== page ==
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Writing Copy That Gets Through

By Anna Curnow, Internet Strategist

Recently, getting the copy right in your emails has become even more important. Not only will good creative copy communicate your message to your customers, but your copy is also responsible for getting your email through the minefield of filters, blacklists and blocks that are used to reduce unwanted email.

I’m going to leave the creativity up to you for now and focus on the technical part of good copy in this article.

The first thing you can do to identify yourself as genuine email marketing rather than SPAM is to look at the header. By this I mean the subject line, the recipient line and the sender line.

Sender Line:

This should ideally have a real name, no numbers and the email address should be a genuine email address. Another key thing to avoid is an email address that goes something like “offers@”. The “offers” word will get you in trouble!

Recipient Line:

Make sure there is a real email address in this line. An empty “to” line or a “to” address that contains spaces or any other invalid email address format will give you a high weighting for SPAM. Another “to” line that is generally understood to be SPAMmy is “undisclosed-recipients@”.

Subject Line:

Watch out for exclamation marks and question marks in your subject line. Some SPAM filters and blocks don’t like the look of these. You also want to avoid using all capitals in the subject line. Quite apart from the connotation that you could be ‘shouting’ at your customers, SPAM filters take this as an indication of less than ethical email marketing.

There are a host of other things to avoid in subject lines. Some of the main ones are as follows:
  • Domain names
  • Advertising tags
  • Numbers
  • Dollar signs
  • The words “as seen”
  • The words “free” or “double your”, “now only”
  • The words “guaranteed”, “life assurance”, “your family”
  • Any reference to losing weight, nigeria or enlarging anything!

So you’ve got a genuine sender address, your customers’ own email addresses are going to show in the “to” field and your subject line is relevant to your business (which hopefully isn’t about enlarging body parts) and doesn’t mention anything shown above.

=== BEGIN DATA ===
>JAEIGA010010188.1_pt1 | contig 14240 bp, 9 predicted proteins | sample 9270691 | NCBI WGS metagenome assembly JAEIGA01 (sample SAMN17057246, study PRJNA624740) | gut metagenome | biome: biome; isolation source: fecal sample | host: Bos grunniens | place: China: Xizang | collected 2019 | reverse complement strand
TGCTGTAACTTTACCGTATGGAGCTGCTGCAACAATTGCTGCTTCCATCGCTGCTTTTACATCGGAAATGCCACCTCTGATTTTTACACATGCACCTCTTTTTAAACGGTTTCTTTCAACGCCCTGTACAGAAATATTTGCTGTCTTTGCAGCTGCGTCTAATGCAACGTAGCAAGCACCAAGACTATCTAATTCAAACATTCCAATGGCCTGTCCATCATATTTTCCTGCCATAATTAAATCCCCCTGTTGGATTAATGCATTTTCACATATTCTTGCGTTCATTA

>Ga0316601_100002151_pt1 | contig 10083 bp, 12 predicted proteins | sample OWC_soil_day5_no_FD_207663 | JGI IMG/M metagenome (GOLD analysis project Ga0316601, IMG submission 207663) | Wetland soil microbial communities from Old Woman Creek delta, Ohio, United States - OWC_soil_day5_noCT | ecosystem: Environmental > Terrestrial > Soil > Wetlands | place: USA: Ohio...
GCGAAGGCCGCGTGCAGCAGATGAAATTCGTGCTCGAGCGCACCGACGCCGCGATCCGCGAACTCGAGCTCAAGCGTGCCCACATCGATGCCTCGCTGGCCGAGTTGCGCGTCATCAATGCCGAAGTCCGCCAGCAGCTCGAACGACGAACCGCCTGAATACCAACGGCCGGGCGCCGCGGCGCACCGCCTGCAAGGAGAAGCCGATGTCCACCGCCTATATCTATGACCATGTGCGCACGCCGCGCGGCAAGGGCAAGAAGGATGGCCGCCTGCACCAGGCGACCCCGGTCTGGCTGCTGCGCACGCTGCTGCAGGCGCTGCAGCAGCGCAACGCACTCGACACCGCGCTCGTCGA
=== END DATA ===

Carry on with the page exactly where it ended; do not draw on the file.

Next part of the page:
Body Copy

You’re not off the hook yet. SPAM filters also take a good sniff around the body copy of the email. Let’s look at what gets them sneezing.

Ironically, personalizing the email can sometimes cause you problems, especially if your database isn’t complete. “Dear (blank)” gives you a seriously black mark. Far better to use the old “Good morning/afternoon” that way a missing first name won’t matter or offend your customer.

Watch out when talking about making money, doing business online or offering free consultations. We all know there is no such thing as a free lunch. SPAM filters are particularly good at looking for anything that offers too much for too little.

Claims that your email isn’t SPAM could get you tagged as just that. So focus on having genuine, interesting content rather than making excuses.

Once again, watch your grammar. Excessive use of the exclamation mark can give you demerit points as can over use of capitals.

I recently found out if you don’t want to get flagged as a chain letter you need to find other ways to invite your subscribers to forward the email. The term “forward this email” gets the SPAM filters all excited and can get you blocked. Using a less direct term such as “send this message” should get you through.

Unsubscribe

The final irony is that as an ethical email marketer you will have an unsubscribe link in every email which will unfortunately also give you some SPAM points. Fortunately, you don’t earn very many points for this and the benefits of having this far outweigh the negative effects of not having an unsubscribe link. So, please don’t be tempted to remove this link!

In the meantime, to quote an article I read recently “be genuine, clear, brief and interesting” and your emails should continue to get through so that your message can be received.

You might like to take a look at this page for a reasonably up to date picture of what one spam filter is looking for and how they rank email.

 

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